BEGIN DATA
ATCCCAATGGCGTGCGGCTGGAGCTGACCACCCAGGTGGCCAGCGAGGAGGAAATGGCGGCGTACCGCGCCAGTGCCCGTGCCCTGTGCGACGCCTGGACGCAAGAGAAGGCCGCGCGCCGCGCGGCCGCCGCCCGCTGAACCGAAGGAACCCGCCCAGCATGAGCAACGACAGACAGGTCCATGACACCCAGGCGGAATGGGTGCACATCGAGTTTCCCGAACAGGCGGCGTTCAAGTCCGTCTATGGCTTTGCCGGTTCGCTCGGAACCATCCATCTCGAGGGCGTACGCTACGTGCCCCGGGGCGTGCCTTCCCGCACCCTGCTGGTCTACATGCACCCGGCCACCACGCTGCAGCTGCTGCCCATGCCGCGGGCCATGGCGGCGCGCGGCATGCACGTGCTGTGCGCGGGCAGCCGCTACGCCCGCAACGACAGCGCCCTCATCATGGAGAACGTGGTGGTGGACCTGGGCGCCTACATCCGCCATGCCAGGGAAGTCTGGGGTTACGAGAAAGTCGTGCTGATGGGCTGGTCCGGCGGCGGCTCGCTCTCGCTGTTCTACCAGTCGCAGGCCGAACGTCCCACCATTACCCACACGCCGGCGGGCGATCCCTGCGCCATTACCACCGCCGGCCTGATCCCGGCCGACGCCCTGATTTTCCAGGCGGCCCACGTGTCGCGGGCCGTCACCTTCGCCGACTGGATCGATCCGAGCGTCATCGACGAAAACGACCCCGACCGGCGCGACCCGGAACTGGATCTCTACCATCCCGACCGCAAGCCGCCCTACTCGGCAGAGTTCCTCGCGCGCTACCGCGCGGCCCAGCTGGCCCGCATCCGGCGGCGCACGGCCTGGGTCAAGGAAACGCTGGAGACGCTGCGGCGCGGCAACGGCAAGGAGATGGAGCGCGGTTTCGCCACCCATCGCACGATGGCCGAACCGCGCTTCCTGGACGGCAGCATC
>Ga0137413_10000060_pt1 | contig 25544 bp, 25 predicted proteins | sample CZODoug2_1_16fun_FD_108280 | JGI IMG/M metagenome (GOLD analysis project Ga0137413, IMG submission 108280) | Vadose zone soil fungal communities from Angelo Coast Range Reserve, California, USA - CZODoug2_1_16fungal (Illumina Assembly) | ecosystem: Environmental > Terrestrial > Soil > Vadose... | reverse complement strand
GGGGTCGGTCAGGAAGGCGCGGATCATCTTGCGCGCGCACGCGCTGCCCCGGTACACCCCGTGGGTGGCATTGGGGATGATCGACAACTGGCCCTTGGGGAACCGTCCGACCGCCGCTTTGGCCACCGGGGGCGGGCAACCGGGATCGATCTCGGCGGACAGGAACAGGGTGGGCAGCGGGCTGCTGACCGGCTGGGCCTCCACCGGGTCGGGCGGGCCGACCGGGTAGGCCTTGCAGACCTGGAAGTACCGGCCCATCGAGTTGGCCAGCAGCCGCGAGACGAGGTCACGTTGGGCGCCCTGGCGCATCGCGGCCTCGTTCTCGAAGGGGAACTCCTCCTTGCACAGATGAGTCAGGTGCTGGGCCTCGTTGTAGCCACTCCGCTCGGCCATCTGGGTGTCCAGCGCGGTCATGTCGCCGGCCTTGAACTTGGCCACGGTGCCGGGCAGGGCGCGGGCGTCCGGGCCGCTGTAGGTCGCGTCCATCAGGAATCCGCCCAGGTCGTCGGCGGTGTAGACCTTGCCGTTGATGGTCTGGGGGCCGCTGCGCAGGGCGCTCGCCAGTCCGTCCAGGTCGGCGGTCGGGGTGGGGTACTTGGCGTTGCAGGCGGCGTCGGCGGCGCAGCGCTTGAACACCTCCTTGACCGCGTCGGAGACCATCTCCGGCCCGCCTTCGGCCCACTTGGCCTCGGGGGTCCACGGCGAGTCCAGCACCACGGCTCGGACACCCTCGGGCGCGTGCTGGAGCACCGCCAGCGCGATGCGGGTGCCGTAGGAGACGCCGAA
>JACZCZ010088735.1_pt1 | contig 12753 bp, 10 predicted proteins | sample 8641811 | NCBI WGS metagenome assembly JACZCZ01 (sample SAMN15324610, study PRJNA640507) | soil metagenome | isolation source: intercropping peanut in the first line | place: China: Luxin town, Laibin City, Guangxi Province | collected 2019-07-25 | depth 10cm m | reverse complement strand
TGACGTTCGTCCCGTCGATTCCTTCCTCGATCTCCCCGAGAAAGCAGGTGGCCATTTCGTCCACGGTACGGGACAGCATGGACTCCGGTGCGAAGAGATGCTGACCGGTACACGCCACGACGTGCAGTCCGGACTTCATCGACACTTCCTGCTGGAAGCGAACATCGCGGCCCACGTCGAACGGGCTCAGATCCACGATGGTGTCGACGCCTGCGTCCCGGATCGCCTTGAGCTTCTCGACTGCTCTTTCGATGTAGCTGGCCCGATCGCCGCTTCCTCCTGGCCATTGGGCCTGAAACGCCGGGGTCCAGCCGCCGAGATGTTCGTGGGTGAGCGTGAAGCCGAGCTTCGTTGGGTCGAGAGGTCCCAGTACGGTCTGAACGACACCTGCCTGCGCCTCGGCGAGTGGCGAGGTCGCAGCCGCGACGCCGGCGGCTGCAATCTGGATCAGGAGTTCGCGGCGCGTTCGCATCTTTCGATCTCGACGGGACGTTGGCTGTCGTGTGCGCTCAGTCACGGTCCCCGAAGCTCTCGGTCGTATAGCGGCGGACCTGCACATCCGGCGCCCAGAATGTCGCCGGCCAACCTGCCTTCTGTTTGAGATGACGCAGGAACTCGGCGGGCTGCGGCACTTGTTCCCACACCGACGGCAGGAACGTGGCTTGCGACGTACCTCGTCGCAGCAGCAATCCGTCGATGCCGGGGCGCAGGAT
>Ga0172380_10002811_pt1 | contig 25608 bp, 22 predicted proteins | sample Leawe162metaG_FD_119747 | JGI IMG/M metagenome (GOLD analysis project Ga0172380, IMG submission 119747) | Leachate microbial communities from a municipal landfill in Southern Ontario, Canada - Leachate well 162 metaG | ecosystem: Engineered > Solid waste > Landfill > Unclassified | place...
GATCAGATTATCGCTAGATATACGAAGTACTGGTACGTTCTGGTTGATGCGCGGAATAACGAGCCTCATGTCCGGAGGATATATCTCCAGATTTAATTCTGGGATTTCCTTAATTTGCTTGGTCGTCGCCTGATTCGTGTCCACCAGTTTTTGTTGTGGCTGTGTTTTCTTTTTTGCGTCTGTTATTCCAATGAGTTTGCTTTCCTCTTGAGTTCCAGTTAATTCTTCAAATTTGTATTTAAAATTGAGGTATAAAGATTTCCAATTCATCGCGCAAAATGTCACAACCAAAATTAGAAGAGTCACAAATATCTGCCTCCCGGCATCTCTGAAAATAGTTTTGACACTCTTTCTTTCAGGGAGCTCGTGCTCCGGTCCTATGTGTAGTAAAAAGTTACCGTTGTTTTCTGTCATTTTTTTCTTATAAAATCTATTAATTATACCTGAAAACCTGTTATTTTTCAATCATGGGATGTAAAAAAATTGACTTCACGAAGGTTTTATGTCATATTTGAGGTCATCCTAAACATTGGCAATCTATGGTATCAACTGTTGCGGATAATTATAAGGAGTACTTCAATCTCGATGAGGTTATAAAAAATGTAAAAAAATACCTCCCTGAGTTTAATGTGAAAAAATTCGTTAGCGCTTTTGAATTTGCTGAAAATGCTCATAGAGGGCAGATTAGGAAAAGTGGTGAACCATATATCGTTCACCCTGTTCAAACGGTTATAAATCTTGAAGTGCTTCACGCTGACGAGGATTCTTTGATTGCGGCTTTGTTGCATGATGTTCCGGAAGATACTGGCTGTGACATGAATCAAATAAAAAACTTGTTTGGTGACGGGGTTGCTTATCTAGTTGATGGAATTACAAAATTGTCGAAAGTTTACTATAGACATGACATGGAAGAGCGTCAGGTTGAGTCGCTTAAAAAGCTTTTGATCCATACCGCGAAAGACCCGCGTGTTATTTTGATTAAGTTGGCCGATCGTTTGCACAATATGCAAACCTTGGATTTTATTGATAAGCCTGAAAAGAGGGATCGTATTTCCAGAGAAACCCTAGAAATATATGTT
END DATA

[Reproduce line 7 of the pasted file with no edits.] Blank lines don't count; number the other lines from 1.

GATCAGATTATCGCTAGATATACGAAGTACTGGTACGTTCTGGTTGATGCGCGGAATAACGAGCCTCATGTCCGGAGGATATATCTCCAGATTTAATTCTGGGATTTCCTTAATTTGCTTGGTCGTCGCCTGATTCGTGTCCACCAGTTTTTGTTGTGGCTGTGTTTTCTTTTTTGCGTCTGTTATTCCAATGAGTTTGCTTTCCTCTTGAGTTCCAGTTAATTCTTCAAATTTGTATTTAAAATTGAGGTATAAAGATTTCCAATTCATCGCGCAAAATGTCACAACCAAAATTAGAAGAGTCACAAATATCTGCCTCCCGGCATCTCTGAAAATAGTTTTGACACTCTTTCTTTCAGGGAGCTCGTGCTCCGGTCCTATGTGTAGTAAAAAGTTACCGTTGTTTTCTGTCATTTTTTTCTTATAAAATCTATTAATTATACCTGAAAACCTGTTATTTTTCAATCATGGGATGTAAAAAAATTGACTTCACGAAGGTTTTATGTCATATTTGAGGTCATCCTAAACATTGGCAATCTATGGTATCAACTGTTGCGGATAATTATAAGGAGTACTTCAATCTCGATGAGGTTATAAAAAATGTAAAAAAATACCTCCCTGAGTTTAATGTGAAAAAATTCGTTAGCGCTTTTGAATTTGCTGAAAATGCTCATAGAGGGCAGATTAGGAAAAGTGGTGAACCATATATCGTTCACCCTGTTCAAACGGTTATAAATCTTGAAGTGCTTCACGCTGACGAGGATTCTTTGATTGCGGCTTTGTTGCATGATGTTCCGGAAGATACTGGCTGTGACATGAATCAAATAAAAAACTTGTTTGGTGACGGGGTTGCTTATCTAGTTGATGGAATTACAAAATTGTCGAAAGTTTACTATAGACATGACATGGAAGAGCGTCAGGTTGAGTCGCTTAAAAAGCTTTTGATCCATACCGCGAAAGACCCGCGTGTTATTTTGATTAAGTTGGCCGATCGTTTGCACAATATGCAAACCTTGGATTTTATTGATAAGCCTGAAAAGAGGGATCGTATTTCCAGAGAAACCCTAGAAATATATGTT